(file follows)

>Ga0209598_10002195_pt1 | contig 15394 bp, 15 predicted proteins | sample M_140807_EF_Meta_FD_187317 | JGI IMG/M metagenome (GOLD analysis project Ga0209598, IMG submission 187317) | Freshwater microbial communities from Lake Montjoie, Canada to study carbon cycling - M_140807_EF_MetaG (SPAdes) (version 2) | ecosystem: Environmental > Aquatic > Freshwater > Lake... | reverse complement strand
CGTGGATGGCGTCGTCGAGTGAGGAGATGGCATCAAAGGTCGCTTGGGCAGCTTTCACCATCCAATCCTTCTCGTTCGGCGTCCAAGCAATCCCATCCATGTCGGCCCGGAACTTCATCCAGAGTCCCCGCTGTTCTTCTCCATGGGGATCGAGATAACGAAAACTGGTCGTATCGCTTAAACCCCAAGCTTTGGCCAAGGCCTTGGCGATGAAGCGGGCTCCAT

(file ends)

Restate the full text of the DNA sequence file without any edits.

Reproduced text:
>Ga0209598_10002195_pt1 | contig 15394 bp, 15 predicted proteins | sample M_140807_EF_Meta_FD_187317 | JGI IMG/M metagenome (GOLD analysis project Ga0209598, IMG submission 187317) | Freshwater microbial communities from Lake Montjoie, Canada to study carbon cycling - M_140807_EF_MetaG (SPAdes) (version 2) | ecosystem: Environmental > Aquatic > Freshwater > Lake... | reverse complement strand
CGTGGATGGCGTCGTCGAGTGAGGAGATGGCATCAAAGGTCGCTTGGGCAGCTTTCACCATCCAATCCTTCTCGTTCGGCGTCCAAGCAATCCCATCCATGTCGGCCCGGAACTTCATCCAGAGTCCCCGCTGTTCTTCTCCATGGGGATCGAGATAACGAAAACTGGTCGTATCGCTTAAACCCCAAGCTTTGGCCAAGGCCTTGGCGATGAAGCGGGCTCCAT